Twenty-four-hour dietary recalls are used frequently to study homebound older adults' eating behaviors. However, the reliability and predictive validity of this method have not been established in this population. The purpose of this study was to examine whether homebound older adults provide reliable and valid measures of total energy intake in 24-hour dietary recalls. Two hundred thirty homebound older adults were interviewed in their homes using a questionnaire to assess eating behaviors and factors that could affect those behaviors. Participants completed three 24-hour dietary recalls at baseline and again at 6-month follow-up. Two subsamples were identified for analyses. For participants who were not hospitalized during the 6-month interval and had their weight measured at both assessments (n=52), sufficient test-retest reliability of energy intake was observed (r=0.59), but energy intake deficiencies relative to estimated energy requirements did not predict actual weight loss (r=0.08). When this sample was supplemented with 91 participants who experienced any adverse event (weight loss of 2.5% or more, hospitalization, institutionalization, or mortality) in the 6-month period (n=143), adverse events were more likely to occur for those with insufficient energy intake (odds ratio 3.49, P=0.009), and in white participants compared to African-American participants (odds ratio 3.13, P=0.016). Adequate test-retest reliability of the 24-hour dietary recall was demonstrated, but additional research with larger samples and longer follow-up intervals is needed to better evaluate the predictive validity of energy intake measures for this population.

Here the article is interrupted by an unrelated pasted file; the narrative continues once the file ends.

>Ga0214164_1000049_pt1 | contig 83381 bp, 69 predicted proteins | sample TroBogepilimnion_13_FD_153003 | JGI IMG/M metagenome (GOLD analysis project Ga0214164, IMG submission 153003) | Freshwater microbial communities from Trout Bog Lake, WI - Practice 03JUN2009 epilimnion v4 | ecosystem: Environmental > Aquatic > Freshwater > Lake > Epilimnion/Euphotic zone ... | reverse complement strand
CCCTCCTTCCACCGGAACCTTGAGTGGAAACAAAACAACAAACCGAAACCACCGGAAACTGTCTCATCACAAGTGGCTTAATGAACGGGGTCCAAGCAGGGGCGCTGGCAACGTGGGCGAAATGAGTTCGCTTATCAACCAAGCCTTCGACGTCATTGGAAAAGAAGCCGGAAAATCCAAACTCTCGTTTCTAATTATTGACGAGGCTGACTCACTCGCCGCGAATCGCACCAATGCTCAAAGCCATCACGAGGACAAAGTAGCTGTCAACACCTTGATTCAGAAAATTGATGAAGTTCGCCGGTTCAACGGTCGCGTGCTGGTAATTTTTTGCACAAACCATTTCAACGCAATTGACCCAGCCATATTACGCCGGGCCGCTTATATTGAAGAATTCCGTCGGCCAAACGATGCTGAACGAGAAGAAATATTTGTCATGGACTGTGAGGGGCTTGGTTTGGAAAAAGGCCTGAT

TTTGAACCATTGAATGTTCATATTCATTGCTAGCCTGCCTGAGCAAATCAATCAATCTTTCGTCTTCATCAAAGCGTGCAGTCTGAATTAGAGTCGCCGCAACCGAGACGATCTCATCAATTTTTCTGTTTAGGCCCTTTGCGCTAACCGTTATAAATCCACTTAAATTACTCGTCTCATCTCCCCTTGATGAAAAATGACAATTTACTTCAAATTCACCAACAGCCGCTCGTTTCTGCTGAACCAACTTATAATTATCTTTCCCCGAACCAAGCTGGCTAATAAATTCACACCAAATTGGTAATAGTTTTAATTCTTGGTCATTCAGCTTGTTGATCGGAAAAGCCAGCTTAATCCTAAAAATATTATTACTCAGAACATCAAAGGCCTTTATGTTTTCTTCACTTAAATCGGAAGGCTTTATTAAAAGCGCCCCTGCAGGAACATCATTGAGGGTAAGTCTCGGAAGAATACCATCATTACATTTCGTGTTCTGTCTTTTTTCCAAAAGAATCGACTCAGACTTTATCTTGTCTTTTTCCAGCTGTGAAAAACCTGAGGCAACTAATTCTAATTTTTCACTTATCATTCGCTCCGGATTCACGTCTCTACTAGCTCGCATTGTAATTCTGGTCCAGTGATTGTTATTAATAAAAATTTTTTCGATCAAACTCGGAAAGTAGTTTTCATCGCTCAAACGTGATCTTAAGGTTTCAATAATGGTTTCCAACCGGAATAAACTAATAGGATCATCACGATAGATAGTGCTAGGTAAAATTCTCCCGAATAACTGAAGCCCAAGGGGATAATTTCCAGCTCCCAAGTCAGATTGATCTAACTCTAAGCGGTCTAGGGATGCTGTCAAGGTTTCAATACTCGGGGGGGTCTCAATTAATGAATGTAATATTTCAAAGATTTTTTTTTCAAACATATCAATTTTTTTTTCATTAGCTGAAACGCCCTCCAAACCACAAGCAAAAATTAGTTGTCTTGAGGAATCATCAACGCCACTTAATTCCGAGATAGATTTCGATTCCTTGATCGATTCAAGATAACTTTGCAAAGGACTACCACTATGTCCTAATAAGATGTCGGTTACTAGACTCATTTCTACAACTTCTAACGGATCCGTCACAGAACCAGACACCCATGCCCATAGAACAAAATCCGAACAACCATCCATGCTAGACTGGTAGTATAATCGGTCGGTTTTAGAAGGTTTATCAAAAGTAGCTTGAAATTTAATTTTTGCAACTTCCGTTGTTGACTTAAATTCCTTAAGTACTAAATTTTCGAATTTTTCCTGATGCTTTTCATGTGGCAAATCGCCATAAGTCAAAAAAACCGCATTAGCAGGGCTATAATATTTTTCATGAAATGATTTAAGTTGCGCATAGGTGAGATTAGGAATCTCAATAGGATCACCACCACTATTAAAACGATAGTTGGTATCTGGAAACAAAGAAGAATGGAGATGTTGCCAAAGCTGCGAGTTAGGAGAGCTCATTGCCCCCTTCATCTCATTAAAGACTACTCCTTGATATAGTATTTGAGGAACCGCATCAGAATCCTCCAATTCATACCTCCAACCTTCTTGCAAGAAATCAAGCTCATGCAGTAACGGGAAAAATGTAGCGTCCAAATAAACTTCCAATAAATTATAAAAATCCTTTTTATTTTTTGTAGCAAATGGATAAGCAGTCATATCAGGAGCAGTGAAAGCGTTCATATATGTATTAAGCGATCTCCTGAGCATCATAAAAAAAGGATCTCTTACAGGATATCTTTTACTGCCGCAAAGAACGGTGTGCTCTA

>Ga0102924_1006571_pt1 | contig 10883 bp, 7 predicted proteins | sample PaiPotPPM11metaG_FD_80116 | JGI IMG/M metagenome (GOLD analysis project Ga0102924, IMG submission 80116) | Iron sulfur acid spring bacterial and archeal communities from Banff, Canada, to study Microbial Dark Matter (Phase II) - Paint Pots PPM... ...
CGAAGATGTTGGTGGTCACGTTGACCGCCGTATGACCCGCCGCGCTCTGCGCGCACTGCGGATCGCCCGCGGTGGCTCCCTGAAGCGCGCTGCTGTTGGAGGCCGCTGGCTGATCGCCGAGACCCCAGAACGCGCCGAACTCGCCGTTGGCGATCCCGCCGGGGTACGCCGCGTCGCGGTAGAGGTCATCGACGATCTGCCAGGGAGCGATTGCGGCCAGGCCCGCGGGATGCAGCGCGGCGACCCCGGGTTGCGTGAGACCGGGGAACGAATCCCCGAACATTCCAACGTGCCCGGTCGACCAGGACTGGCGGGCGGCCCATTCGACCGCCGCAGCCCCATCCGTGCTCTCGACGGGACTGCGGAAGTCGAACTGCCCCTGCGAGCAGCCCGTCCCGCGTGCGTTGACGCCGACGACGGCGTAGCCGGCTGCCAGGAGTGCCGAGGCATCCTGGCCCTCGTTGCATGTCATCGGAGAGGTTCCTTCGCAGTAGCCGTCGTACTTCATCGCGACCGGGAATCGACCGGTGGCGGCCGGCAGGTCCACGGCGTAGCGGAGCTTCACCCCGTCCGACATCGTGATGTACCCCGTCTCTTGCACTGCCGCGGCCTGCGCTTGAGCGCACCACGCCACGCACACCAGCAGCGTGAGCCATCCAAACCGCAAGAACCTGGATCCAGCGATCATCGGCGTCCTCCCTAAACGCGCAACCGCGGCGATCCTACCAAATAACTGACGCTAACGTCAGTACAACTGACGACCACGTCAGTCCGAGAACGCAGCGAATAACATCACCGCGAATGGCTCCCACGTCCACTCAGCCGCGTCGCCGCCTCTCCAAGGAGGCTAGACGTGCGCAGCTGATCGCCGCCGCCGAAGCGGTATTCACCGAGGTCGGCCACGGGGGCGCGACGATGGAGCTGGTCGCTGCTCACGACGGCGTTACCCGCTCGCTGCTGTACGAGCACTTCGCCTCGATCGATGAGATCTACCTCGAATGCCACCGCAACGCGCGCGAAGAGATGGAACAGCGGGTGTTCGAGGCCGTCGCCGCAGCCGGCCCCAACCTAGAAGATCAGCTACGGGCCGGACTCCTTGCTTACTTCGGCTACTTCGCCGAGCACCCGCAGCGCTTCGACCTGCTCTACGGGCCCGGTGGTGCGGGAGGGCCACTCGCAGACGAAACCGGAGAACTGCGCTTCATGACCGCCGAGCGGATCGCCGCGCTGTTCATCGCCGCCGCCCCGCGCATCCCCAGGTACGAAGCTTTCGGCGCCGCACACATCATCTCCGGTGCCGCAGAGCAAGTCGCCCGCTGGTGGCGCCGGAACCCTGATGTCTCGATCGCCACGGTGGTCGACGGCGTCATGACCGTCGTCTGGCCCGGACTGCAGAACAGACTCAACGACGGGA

20. Extent and Determinants of Thermogenic Responses to 24 Hours of Fasting, Energy Balance, and Five Different Overfeeding Diets in Humans

    PubMed Central

    Pannacciulli, Nicola; Bonfiglio, Susan; Pacak, Karel; Krakoff, Jonathan

    2013-01-01